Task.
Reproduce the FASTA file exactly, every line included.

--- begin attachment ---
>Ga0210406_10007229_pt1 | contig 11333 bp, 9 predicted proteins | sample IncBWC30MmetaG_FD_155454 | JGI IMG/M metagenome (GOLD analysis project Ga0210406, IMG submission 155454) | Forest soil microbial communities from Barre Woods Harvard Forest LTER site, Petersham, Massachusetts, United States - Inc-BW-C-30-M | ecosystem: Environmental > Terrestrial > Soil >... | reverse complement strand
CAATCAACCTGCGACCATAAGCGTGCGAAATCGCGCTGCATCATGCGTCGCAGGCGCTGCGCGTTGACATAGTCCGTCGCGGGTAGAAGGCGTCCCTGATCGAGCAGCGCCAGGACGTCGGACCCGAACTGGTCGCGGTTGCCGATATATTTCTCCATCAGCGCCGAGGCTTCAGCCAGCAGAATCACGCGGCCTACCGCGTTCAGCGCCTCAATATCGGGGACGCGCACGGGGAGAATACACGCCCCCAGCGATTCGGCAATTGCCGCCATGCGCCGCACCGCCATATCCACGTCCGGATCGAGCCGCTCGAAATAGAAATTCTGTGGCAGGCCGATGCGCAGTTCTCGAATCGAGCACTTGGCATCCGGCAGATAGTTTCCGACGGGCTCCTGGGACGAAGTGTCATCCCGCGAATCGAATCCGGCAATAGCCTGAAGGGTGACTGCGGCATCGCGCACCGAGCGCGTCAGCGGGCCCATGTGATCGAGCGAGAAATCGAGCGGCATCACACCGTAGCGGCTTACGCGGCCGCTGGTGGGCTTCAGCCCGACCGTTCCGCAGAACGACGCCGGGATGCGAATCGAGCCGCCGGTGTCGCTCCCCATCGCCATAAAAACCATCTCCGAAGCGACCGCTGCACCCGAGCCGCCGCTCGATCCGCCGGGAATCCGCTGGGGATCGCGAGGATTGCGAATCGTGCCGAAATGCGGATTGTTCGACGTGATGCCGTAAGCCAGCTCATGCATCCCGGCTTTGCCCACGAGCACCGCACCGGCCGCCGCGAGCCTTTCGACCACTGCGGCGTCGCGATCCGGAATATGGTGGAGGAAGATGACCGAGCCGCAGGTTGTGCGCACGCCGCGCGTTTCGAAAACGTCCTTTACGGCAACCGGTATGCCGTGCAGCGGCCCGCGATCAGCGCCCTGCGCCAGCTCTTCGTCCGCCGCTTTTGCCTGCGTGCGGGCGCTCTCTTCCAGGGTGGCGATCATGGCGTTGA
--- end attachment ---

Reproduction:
>Ga0210406_10007229_pt1 | contig 11333 bp, 9 predicted proteins | sample IncBWC30MmetaG_FD_155454 | JGI IMG/M metagenome (GOLD analysis project Ga0210406, IMG submission 155454) | Forest soil microbial communities from Barre Woods Harvard Forest LTER site, Petersham, Massachusetts, United States - Inc-BW-C-30-M | ecosystem: Environmental > Terrestrial > Soil >... | reverse complement strand
CAATCAACCTGCGACCATAAGCGTGCGAAATCGCGCTGCATCATGCGTCGCAGGCGCTGCGCGTTGACATAGTCCGTCGCGGGTAGAAGGCGTCCCTGATCGAGCAGCGCCAGGACGTCGGACCCGAACTGGTCGCGGTTGCCGATATATTTCTCCATCAGCGCCGAGGCTTCAGCCAGCAGAATCACGCGGCCTACCGCGTTCAGCGCCTCAATATCGGGGACGCGCACGGGGAGAATACACGCCCCCAGCGATTCGGCAATTGCCGCCATGCGCCGCACCGCCATATCCACGTCCGGATCGAGCCGCTCGAAATAGAAATTCTGTGGCAGGCCGATGCGCAGTTCTCGAATCGAGCACTTGGCATCCGGCAGATAGTTTCCGACGGGCTCCTGGGACGAAGTGTCATCCCGCGAATCGAATCCGGCAATAGCCTGAAGGGTGACTGCGGCATCGCGCACCGAGCGCGTCAGCGGGCCCATGTGATCGAGCGAGAAATCGAGCGGCATCACACCGTAGCGGCTTACGCGGCCGCTGGTGGGCTTCAGCCCGACCGTTCCGCAGAACGACGCCGGGATGCGAATCGAGCCGCCGGTGTCGCTCCCCATCGCCATAAAAACCATCTCCGAAGCGACCGCTGCACCCGAGCCGCCGCTCGATCCGCCGGGAATCCGCTGGGGATCGCGAGGATTGCGAATCGTGCCGAAATGCGGATTGTTCGACGTGATGCCGTAAGCCAGCTCATGCATCCCGGCTTTGCCCACGAGCACCGCACCGGCCGCCGCGAGCCTTTCGACCACTGCGGCGTCGCGATCCGGAATATGGTGGAGGAAGATGACCGAGCCGCAGGTTGTGCGCACGCCGCGCGTTTCGAAAACGTCCTTTACGGCAACCGGTATGCCGTGCAGCGGCCCGCGATCAGCGCCCTGCGCCAGCTCTTCGTCCGCCGCTTTTGCCTGCGTGCGGGCGCTCTCTTCCAGGGTGGCGATCATGGCGTTGA